Federal government shutdown – you can’t escape politics, not even in the desert!

It has only been a couple of days since my last entry, but I have had some of my favorite cycling-days of the whole trip and also want to take the opportunity to update my blog, since I don’t have internet most of the time.

After my 2 days in Monticello, I just had a short 35km-ride to the town of Blanding. I stopped there because it was the last town for 200km. I stocked up on food and water and left the next morning to hit the desert. It was an amazing ride! The street was in good condition, there was almost no traffic, the weather was great and the scenery breathtaking. I just really like the red of the sand in this area and there were some really cool rock-formations all around me. It reminded me of the pictures of Monument Valley, but the big difference was that I was able to enjoy all the views completeley alone. No other tourists and whenever I stopped to take pictures or just enjoy the view, the quiet and calmness was relaxing. I looked around and there was not a sign of anything human – except for the street I was riding on obviously.

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Fry Canyon doesn’t exist anymore, so 120 miles to the next town

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The way to Natural Bridges

I made it to the Natural Bridges National Monument and set up my tent at the campground. A German couple from Heidelberg that arrived in a RV invited me not only to stay at their site so I didn’t have to pay, but also for dinner and breakfast the next morning – what a treat!

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Thanks for food and company!

This area of Utah is known as the one with the least amount of light-pollution in the US. When I first heard about that, I didn’t really know what to think about it but I soon found out: I have never seen clearer and more beautiful night-skies in my life. When I got out of my tent at night, it felt like I could reach out for the stars. There were so many of them and the milkyway was running right over my head – one of the most impressive views on this trip and also one I unfortunately cannot share with anyone since the pictures I took turned out to be just black. So you’ll just have to believe my description and go there yourself to be able to enjoy it.

When I was getting ready to leave the next morning, I filled up my water-bottes at the visitor center and talked to the park ranger for a while. I told him my plans for the next weeks and he goes: “you do know that all national parks might close tomorrow at midnight, right!?”. Of course I didn’t know, because I hadn’t had internet for a while and can’t really follow the news on my trip anyways. So I thought some of the parks might close because the season ends October 1st. But then he used the words that I had never heard before and should be hearing and reading a lot in the future: “federal shutdown”. I still didn’t really know what to think of it and just kept going, because the ranger station in Hite was the only place to get water for the next 150km – so there was no alternative. The ride to Hite was as beautiful as the one the day before and I could say the same things about it, but I won’t. I will try to select the best pictures to give you an idea what it was like. When I got to Hite, the rangers were really friendly and let me pitch my tent wherever I wanted. Besides the ranger-station and a small shop that was closed there was nothing. Hite used to be a marina and a popular spot for tourists with boats that went on Lake Powell. But the lake is not there anymore and therefore the town isn’t either. All that is left is a really cool dry landscape where the lake used to be and the marina facilities – one of them was perfect to take a shower.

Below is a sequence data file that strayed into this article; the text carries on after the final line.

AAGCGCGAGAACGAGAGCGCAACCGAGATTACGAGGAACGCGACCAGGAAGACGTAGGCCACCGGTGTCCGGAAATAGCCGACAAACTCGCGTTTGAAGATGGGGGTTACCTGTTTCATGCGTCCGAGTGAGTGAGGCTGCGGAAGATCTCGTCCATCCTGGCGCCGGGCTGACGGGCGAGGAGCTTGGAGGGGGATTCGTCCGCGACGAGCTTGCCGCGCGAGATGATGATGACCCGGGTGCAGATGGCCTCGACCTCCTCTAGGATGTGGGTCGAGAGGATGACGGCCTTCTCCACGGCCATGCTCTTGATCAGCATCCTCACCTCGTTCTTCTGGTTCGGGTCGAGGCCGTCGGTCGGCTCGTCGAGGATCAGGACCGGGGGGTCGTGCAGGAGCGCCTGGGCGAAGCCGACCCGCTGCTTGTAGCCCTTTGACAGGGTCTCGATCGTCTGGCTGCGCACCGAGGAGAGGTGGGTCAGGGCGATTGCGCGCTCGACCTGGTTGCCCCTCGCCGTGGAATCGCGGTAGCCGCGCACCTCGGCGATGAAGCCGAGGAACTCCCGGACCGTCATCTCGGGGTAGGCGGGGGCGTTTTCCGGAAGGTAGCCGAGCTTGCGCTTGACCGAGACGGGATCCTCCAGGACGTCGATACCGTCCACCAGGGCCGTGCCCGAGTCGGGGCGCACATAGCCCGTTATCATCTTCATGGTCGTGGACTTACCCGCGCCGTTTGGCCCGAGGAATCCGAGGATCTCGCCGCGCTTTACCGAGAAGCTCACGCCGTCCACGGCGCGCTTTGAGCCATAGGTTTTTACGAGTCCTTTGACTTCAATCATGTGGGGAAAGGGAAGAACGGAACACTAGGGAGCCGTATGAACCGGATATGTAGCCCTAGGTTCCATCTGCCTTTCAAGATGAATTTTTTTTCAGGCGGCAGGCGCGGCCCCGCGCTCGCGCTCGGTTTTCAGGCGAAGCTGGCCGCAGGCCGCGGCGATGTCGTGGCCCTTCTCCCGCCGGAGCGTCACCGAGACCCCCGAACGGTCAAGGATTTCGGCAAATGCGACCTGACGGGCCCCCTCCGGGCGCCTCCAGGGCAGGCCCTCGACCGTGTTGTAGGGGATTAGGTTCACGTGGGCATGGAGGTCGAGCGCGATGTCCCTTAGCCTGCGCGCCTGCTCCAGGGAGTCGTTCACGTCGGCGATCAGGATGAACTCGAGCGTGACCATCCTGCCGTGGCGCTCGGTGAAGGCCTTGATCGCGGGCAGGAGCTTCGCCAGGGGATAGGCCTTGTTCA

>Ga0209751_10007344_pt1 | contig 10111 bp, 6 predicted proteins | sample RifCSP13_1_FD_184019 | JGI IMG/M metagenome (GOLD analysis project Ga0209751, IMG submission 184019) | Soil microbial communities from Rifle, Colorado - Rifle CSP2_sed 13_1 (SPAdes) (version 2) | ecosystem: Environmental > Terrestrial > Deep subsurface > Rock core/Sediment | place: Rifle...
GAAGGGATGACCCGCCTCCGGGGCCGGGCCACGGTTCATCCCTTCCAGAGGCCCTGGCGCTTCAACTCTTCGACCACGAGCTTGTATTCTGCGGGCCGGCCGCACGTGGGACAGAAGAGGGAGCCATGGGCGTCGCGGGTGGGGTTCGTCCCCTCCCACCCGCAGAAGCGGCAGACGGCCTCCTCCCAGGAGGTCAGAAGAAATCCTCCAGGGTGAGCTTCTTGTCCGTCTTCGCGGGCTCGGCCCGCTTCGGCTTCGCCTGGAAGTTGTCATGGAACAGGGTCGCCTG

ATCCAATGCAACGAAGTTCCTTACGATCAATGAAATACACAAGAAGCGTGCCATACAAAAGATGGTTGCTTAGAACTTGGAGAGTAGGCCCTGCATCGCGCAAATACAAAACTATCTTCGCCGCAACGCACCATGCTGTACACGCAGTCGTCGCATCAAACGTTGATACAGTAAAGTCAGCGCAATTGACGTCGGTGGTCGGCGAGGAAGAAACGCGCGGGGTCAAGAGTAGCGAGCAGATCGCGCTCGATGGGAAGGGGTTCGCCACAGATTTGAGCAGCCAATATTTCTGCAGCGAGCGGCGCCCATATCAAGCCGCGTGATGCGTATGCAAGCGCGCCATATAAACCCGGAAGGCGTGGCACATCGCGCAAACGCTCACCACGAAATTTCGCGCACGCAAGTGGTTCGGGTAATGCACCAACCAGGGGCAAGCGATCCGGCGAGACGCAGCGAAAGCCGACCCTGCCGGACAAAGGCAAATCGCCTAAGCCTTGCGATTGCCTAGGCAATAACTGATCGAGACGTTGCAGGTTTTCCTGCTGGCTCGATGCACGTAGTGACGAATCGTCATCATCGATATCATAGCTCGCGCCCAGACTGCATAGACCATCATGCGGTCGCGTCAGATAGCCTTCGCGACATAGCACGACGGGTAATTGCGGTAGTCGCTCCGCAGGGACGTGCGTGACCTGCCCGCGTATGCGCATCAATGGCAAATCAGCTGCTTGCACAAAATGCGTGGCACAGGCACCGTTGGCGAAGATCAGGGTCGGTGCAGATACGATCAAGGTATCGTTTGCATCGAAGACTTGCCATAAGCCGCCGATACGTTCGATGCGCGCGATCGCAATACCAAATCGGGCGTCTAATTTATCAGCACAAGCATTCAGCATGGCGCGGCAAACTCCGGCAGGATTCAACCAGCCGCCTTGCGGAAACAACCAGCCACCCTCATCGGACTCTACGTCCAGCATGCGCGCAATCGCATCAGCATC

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Impressions from the ride to Hite

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Remnants of better days – one of them was my shower

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Cool ground structure where the lake used to be

Later that day, two Canadian couples showed up with their RVs and camped “in” the old lake. I talked to them for a while and they invited me for dinner – it was an amazing meal and good company! I ended up having some of the best meals in the desert. The night was a really quiet one again and the next morning as I was leaving the ranger station, the rangers were barricading the entrance – the shutdown was actually happening. I talked to them for a while and they didn’t know what was going on, if you could still take the highways through the parks or for how long this might last. I was really worried for a moment, because my next days and weeks consist of several national parks and I was afraid that they wouldn’t let me go through them. I didn’t really see any alternative. Luckily it turned out that the state highways crossing the parks would remain open. Only the scenic loops, restrooms, visitor centers etc would be closed. For me, that worked out perfectly, because I was still able to camp at those spots for 2 nights and fill up my water. If I would have been there 2 days later, I would have had no water for 200km. That shows that it’s not only a stupid political game, but also very dangerous!